November 22, 2014

iMonk: “Show Me Your Glory?”

Moses and the Burning Bush (detail), Chagall

Moses and the Burning Bush (detail), Chagall

From Michael Spencer’s classic post, Moses Wannabes

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As churches have put more and more emphasis on experience in the corporate worship setting, “glory” language became more common. Revivals are the “glory” of God descending on a church. Manifestations of the Spirit are God’s glory in the midst of his people. Intense and emotional worship experiences are glimpses of God’s glory. The Charismatic/Pentecostal side of evangelicalism is not without stories of God’s visible glory descending in a cloud during a meeting.

This hunger for a repetition of visible glory, and equating personal and corporate experiences with such glory, has made it much easier to sing about the glory of God in the way we encounter in contemporary worship music. We want to see your glory, say the songwriters. Meaning: We want to have an experience that we have labeled “the Glory of God.”

In his book, Before the Face of God, author and theologian Michael Horton demolishes the current resurgence of a gnostic “theology of glory” by reminding us that the glory of God was a traumatic, even deadly experience to sinful humans and even to God’s people. The entire Exodus and Moses narrative teaches the need for a mediator, and it is the New Testament’s affirmation that the glory of God has now come to us in the person of Christ. In fact, an even greater glory than that seen by Moses is now seen in the Gospel.

“And we all, with unveiled face, beholding the glory of the Lord, are being changed into his likeness from one degree of glory to another; for this comes from the Lord who is the Spirit.” (II Corinthians 3:18) Here Paul is concluding a chapter that contrasts all the different kinds of visible glory in the Old Covenant with the glory of God revealed in the Gospel. When you read this chapter, you have to wonder….why are modern Christians singing about Old Covenant glory?

The reason is that they are actually singing about their own experiences. What Moses experienced has been equated with what may happen in corporate worship or in the mystical subjectivity of personal spirituality. Moses’ glimpse of glory isn’t the glory that was revealed when Jesus came to be the savior of men (John 1:14) but a glory of another kind- a far less glorious glory, because it is the glory of individual experience.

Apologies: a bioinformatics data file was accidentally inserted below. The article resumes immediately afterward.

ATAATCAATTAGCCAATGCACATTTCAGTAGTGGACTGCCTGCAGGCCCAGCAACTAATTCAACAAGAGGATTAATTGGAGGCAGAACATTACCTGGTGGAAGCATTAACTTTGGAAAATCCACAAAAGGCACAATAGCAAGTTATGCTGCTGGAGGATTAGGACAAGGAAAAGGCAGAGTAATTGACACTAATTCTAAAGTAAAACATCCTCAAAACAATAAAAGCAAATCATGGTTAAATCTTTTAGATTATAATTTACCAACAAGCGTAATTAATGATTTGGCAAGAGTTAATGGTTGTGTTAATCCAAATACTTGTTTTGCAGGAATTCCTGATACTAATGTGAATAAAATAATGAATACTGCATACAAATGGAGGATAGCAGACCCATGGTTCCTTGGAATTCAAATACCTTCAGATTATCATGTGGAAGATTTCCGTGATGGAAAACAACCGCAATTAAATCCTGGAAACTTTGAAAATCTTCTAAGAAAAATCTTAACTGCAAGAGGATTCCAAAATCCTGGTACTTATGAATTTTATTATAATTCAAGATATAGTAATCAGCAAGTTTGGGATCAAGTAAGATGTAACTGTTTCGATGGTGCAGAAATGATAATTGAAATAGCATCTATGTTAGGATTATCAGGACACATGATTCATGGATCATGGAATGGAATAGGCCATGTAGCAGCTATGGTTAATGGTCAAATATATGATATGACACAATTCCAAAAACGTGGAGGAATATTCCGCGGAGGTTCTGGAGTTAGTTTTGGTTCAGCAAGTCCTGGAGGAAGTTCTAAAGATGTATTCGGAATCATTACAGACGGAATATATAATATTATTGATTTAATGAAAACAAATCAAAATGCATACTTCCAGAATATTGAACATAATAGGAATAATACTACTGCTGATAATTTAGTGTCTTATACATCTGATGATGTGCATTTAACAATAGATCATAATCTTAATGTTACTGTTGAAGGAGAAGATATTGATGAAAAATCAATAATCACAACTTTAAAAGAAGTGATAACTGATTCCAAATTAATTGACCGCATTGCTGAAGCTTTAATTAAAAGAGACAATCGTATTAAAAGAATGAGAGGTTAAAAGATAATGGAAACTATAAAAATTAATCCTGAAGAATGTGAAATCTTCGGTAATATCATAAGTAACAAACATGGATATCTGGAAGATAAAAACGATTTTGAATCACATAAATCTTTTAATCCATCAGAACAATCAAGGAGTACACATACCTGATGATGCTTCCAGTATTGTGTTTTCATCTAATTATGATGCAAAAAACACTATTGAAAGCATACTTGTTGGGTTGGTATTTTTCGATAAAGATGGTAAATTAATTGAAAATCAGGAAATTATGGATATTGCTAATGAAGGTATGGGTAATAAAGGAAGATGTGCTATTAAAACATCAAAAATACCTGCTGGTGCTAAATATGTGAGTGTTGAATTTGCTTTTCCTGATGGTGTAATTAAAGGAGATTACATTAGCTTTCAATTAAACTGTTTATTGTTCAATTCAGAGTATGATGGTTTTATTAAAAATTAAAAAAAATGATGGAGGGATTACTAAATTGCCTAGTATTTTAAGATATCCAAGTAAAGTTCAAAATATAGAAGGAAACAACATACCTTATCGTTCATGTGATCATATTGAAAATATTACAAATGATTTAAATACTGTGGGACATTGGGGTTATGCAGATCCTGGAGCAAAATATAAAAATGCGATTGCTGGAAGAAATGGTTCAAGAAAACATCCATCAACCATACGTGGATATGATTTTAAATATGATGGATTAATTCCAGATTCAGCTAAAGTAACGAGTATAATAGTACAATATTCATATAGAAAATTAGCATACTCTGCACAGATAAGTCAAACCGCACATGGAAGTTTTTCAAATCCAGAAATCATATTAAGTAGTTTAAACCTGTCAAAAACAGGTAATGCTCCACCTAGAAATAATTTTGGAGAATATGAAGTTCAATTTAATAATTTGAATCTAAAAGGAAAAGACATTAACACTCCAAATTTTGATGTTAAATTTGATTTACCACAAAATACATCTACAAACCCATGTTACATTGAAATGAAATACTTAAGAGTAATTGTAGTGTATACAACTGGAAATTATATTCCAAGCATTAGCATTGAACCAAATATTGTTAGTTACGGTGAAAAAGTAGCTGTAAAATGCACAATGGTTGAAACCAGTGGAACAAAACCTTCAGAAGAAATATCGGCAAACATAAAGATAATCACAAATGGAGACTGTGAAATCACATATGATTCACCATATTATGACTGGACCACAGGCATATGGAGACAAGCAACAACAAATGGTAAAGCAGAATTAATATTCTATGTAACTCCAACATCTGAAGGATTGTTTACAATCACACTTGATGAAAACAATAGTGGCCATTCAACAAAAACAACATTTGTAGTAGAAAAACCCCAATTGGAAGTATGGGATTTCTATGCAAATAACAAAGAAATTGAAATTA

I can safely assume that Moses, given the choice of the glory of Sinai or the glory of knowing Jesus Christ, would have no trouble choosing. Certainly, Moses would never mistake the glory of any Charismatic worship service for the glory of the Son of God. The “glory” sought after in worship theatrics and music is hardly worthy of the term.

Comments

  1. Chagall is marvelous. His paintings capture the awe, reverence, joy, holy terror and astonishment of God’s presence. The souls of his figures seem about to burst from their bodies.

    • But why does Moses have rabbit ears?

      • Those are columns of light entering in and pouring out – comparable to a halo.

      • Actually, they are “horns,” which comes from a mistranslation of the Hebrew text of Exodus 34:49 in the Vulgate. Here’s the old Douay-Rheims English translation based on the Vulgate: “And when Moses came down from the mount Sinai, he held the two tables of the testimony, and he knew not that his face was horned from the conversation of the Lord.”

        Artists since Michelangelo have depicted Moses with horns because of this translation.

        • Headless Unicorn Guy says:

          In other words, it’s an artistic convention to show it’s Moses.

          (I remember Michelangelo’s famous statue of Moses also has “horns”…)

  2. Michael was the best Secret Christian Decoder Ring ever.

  3. Eugene Peterson makes the point that “this glory must now be reimagined and received and entered into as Jesus reveals it: Jesus ignorable, Jesus unimpressive, Jesus dismissed, Jesus marginal, Jesus suffering, Jesus rejected, Jesus derided, Jesus hung on a cross, and — the final and irrefutable indignity — Jesus dead and buried. All this is included in the context of ‘we beheld his glory.'”